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Indecisive GOP Voters Helped Cruz and Rubio

Philip Bump and Scott Clement: “Fully 45 percent of Republican caucus-goers report making their final decision in the week before the caucuses, and the entrance poll shows Rubio performed strongly with. Nearly 3 in 10 of final-week deciders supported Rubio; he garnered about as much support among those deciding in January, but only about 1 in 10 of those who decided earlier than that backed Rubio.”

“Equally stark was Trump’s weakness among late-deciding voters. Just 14 percent of Republicans who decided in the final week supported Trump, compared with 23 percent of those who decided earlier in January and 40 percent who made their decision in December or earlier.”

Are Conservatives a Dying Breed?

Gallup: “Americans’ political ideology remained essentially stable in the past year, with conservatives retaining the barest of advantages over moderates in Americans’ self-identified political views, 37% vs. 35%. Liberals held firm at 24%.”

Americans' Self-Identified Political Ideology -- 1992-2015

“The ideological bent of U.S. adults changed little in 2015, although Democrats continued to inch to the left. This continues a significant long-term trend, with a slight increase in Americans favoring the liberal label, mostly at the expense of conservatives. While conservatives still outnumber liberals by a healthy margin in the U.S. population, the gap is narrower than at any point in Gallup’s 23-year trend. It is also possible that after several years of heightened conservatism among Republicans and independents, this is moderating somewhat, but it is too early to say for sure.”

Conservative States Rely Most on Federal Aid

Washington Post: “They staunchly oppose federal meddling, but conservative states are among the most reliant on federal funding for revenues.”

“Mississippi and Louisiana are the two neediest states, with federal aid accounting for 43 percent and 42 percent of their respective overall revenues in fiscal 2013, according to an analysis published Wednesday by the Tax Foundation, which advocates for policies that lower taxes and broaden the tax base.”

“Both Southern states also rank among the most conservative, according to Gallup’s latest ranking: Mississippi was first, and Louisiana ranked third.”

“The South is home to five of the 10 most reliant states. The West and Midwest are each home to two, and the Northeast is home to one. The most reliant states tend to collect less revenue on their own and house larger poor populations, the Tax Foundation notes.”

 

70 Percent Believe in Climate Change

The Hill: “A new survey finds that 70 percent of Americans believe the climate is changing.”

“The poll from Monmouth University, released Tuesday, found a stark partisan divide on most issues surrounding climate change, including whether it is happening, how serious it is and what should be done about it.”

“The research, conducted mostly before nearly 200 nations voted last month in Paris on an international climate accord, found that Democrats (63 percent) are much more likely than Republicans (18 percent) to see climate change as a very serious issue.”

“Pollsters found that only 27 percent of respondents agree with the overwhelming scientific consensus that human activity is the main cause of climate change.”

What’s Driving the New Low for Congress? Republican Dissatisfaction.

Gallup: “Americans’ current 11% job approval rating of Congress is its worst rating so far this year. It is also barely better than the all-time low of 9% from November 2013, after the last major government shutdown.”

Congressional Job Approval

“The 86% of Americans who disapprove of Congress in the Nov. 4-8 poll ties the high disapproval figure in Gallup’s 41-year trend, found in the November 2013 poll and two others.”

“Frustration with the party leadership may explain why Republicans (8%) are slightly less likely to approve of the job Congress is doing than either independents (13%) or Democrats (11%), even though Republicans have majority control of both houses. Usually, Congress’ approval ratings are significantly higher among supporters of the majority party.”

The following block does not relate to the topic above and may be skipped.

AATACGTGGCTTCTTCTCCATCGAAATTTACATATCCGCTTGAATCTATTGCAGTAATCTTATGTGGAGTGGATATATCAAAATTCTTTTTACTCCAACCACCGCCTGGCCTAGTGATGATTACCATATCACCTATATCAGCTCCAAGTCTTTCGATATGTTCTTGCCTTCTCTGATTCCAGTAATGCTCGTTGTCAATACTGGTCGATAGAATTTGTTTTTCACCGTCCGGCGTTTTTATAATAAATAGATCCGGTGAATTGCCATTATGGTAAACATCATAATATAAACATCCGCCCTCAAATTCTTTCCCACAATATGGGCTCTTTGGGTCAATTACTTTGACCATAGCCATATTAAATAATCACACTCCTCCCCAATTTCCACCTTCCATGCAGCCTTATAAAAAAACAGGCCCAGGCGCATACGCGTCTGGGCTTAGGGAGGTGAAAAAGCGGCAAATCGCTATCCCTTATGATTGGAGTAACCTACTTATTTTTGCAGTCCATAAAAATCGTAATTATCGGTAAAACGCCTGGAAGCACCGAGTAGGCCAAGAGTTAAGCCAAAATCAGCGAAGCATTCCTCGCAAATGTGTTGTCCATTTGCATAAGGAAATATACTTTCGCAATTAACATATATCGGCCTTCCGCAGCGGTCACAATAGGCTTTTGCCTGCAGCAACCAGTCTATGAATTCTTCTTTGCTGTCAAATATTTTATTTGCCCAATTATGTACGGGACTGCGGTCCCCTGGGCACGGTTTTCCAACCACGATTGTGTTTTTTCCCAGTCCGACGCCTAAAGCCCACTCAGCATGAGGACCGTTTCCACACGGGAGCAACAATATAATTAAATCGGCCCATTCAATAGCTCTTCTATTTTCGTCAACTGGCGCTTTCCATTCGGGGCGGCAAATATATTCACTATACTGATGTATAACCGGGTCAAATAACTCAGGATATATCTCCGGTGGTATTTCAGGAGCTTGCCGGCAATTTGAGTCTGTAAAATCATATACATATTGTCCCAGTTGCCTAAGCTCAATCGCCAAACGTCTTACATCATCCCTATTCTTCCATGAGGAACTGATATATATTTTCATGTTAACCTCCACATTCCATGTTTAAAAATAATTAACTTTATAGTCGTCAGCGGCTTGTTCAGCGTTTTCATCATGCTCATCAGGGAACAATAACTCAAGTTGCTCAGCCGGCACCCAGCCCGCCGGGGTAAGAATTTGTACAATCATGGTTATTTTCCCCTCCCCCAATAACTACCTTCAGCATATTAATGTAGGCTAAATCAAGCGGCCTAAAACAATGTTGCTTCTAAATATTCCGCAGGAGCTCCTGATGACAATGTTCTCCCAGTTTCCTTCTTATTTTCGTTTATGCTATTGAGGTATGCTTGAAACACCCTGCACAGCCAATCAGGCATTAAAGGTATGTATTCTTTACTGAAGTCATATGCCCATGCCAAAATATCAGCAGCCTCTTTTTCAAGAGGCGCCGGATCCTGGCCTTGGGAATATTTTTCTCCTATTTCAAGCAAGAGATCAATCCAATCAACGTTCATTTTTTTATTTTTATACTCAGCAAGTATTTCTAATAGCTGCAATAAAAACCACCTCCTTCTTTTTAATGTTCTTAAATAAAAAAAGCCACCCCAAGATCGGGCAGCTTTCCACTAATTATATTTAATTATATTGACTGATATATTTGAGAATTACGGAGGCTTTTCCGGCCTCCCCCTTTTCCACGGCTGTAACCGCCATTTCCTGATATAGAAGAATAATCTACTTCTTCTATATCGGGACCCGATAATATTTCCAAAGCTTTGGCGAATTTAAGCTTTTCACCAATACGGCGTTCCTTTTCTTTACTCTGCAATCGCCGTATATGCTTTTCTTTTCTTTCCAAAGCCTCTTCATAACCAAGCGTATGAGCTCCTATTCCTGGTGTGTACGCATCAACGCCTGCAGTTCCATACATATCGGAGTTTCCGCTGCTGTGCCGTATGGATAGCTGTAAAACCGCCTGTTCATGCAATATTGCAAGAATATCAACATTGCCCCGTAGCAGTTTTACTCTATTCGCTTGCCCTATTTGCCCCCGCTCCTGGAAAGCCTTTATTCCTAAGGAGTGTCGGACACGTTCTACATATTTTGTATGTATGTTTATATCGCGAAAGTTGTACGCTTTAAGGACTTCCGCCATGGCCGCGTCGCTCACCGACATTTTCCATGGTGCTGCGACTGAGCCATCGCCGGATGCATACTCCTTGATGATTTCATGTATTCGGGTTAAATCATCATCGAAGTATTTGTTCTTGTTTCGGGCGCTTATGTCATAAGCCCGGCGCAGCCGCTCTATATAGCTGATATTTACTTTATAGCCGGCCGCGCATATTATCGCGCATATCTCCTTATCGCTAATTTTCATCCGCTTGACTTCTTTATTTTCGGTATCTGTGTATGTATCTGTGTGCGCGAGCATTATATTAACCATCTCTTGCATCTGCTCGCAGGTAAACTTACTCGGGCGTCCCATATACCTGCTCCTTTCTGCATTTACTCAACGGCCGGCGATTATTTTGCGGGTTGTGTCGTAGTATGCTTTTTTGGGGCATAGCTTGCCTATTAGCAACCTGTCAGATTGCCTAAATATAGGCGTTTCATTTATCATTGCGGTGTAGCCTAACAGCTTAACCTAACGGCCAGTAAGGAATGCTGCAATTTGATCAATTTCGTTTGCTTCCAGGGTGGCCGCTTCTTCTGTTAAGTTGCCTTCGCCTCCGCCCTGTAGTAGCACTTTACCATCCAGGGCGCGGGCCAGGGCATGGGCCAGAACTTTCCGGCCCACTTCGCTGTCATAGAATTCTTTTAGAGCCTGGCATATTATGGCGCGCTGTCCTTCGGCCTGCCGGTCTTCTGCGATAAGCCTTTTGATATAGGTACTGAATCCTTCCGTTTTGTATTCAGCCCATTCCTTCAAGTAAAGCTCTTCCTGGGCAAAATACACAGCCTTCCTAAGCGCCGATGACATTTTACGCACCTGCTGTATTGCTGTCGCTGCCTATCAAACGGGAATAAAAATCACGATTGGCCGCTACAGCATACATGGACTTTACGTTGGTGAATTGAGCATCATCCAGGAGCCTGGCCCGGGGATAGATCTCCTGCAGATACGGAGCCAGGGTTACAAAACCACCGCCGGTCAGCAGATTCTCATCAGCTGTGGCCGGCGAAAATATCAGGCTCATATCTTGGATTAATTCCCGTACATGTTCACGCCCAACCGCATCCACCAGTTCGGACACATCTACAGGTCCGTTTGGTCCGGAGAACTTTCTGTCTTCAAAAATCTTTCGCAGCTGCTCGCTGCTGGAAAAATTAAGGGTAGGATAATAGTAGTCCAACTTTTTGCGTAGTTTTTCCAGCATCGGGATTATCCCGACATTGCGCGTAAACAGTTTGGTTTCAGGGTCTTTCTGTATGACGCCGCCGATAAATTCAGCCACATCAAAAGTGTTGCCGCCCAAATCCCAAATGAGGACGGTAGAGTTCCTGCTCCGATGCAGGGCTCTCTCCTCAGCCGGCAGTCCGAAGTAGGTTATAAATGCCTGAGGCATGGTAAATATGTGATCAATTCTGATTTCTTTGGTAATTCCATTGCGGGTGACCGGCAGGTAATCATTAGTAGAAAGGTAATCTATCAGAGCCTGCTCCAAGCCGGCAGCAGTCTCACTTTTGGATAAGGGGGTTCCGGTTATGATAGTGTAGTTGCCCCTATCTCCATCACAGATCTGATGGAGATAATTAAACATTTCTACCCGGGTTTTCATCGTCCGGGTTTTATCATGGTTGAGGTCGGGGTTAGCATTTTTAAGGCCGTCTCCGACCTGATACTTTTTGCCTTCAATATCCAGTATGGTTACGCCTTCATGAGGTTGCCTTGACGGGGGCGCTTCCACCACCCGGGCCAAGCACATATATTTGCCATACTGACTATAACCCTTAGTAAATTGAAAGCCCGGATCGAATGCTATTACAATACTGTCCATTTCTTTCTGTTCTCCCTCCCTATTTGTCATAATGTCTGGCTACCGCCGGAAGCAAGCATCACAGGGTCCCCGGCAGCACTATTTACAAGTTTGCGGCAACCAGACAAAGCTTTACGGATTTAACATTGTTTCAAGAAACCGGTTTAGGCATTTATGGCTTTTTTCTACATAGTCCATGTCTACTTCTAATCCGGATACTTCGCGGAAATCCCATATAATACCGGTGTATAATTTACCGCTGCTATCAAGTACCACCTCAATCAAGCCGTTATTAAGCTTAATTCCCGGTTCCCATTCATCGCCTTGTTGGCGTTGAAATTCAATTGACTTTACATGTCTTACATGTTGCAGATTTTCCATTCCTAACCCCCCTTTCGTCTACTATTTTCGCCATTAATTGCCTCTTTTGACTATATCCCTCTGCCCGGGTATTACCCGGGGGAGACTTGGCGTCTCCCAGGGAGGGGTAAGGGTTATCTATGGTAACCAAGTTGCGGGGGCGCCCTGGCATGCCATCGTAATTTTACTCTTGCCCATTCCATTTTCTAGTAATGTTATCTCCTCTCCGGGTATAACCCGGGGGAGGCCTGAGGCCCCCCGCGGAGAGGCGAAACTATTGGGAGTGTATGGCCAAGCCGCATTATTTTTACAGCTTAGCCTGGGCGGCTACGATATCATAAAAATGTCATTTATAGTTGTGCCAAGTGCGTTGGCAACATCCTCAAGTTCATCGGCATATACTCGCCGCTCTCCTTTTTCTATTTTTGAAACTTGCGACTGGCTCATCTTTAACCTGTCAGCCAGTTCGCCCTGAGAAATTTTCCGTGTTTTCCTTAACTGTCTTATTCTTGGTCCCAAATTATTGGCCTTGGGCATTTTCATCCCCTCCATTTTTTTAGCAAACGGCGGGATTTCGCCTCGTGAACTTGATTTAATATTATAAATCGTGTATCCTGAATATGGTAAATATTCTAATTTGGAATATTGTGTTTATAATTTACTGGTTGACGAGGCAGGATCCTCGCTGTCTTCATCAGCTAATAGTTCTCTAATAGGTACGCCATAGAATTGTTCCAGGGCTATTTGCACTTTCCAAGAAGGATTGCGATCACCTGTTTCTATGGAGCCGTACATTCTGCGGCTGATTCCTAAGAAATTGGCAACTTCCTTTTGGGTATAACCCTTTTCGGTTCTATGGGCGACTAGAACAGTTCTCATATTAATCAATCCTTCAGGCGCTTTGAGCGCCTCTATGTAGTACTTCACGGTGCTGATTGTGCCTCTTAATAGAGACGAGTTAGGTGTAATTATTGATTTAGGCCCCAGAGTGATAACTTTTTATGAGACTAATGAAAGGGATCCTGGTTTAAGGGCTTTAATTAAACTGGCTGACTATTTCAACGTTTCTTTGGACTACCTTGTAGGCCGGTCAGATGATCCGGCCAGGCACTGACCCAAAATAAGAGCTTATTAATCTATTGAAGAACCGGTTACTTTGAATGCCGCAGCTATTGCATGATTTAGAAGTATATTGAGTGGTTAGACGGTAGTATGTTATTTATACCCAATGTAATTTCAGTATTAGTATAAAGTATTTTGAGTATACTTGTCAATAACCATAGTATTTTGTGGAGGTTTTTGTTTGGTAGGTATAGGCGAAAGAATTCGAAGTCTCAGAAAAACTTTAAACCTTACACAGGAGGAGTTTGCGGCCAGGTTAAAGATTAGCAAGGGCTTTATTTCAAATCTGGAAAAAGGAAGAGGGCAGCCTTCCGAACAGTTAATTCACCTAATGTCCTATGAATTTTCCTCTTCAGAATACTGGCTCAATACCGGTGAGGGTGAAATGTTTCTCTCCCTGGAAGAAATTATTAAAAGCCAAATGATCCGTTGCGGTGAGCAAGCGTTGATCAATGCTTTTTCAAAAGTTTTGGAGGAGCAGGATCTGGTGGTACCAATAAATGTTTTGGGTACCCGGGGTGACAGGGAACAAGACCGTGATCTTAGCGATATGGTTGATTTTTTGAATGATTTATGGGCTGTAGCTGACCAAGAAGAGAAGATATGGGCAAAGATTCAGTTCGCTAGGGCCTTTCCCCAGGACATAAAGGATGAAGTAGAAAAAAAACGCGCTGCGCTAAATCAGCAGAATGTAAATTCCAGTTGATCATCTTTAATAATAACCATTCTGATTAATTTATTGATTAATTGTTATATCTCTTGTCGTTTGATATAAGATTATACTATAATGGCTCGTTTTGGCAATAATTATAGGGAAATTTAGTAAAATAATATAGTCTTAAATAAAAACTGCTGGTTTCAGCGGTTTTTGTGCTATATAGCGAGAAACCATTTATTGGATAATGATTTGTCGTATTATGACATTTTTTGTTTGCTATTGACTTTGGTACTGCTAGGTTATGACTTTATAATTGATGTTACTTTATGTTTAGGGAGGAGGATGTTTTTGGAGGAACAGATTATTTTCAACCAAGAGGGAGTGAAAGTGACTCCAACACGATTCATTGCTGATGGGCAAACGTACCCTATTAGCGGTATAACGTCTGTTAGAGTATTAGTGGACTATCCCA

Majority of Republicans View Medicaid Expansion Favorably

Drew Altman: Thirty states have expanded Medicaid under the Affordable Care Act since the Supreme Court made it a state option in 2012 … You would think expanding Medicaid is a political black mark in the eyes of all Republicans … But the limited polling the Kaiser Family Foundation has done on the issue has found that most Republicans do not oppose Medicaid expansion. In fact, they favor it.

“In a December 2014 poll, 52% of Republicans said they had a favorable view of Medicaid expansion, 44% had an unfavorable view, and 3% did not voice an opinion. In the same poll, as the chart above shows, 56% of Republicans in states that had not expanded Medicaid had a very favorable (23%) or somewhat favorable (33%) view of expansion. This survey was conducted too far in advance of the 2016 primary elections to poll likely Republican voters. Views were also different in two strongly anti-expansion states in polling Kaiser did with the New York Times in 2014. A majority of Republicans in Louisiana (66%) and North Carolina (53%) preferred that their state keep Medicaid as is.”

Where is There Room to Grow in America?

Jed Kolko in The Washington Post: “You might think the most room is out West … But that’s not quite the right way to look at the question. Most of us aren’t aiming to maximize the amount of land we own. We want some space, but space within commuting distance of jobs, stores and schools. Looking only among metropolitan areas, it turns out that the roomiest ones are not in the West. They’re in the South.”

“To see how much room there is, look at the density — measured in households per square mile, of the typical household’s neighborhood in each major metro area in the United States. In other words, in each metro, how crowded is the neighborhood where the typical household lives?

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“In general, metro areas with more people tend to have higher densities. But there are striking exceptions.”

“Atlanta, the ninth largest metro area by population, ranks only 132nd for density. The typical household in Atlanta lives in a neighborhood with just 931 households per square mile — or 1.5 households per acre. This is less than one-fourth the density of the typical household in Los Angeles or Chicago.”

“Other Southern cities have plenty of room, too. Among metro areas with populations of at least two million people, Charlotte, N.C., has the lowest density, followed by Atlanta. Among those with one to two million people, Birmingham, Ala., is the least dense, followed by Nashville and Raleigh, N.C.”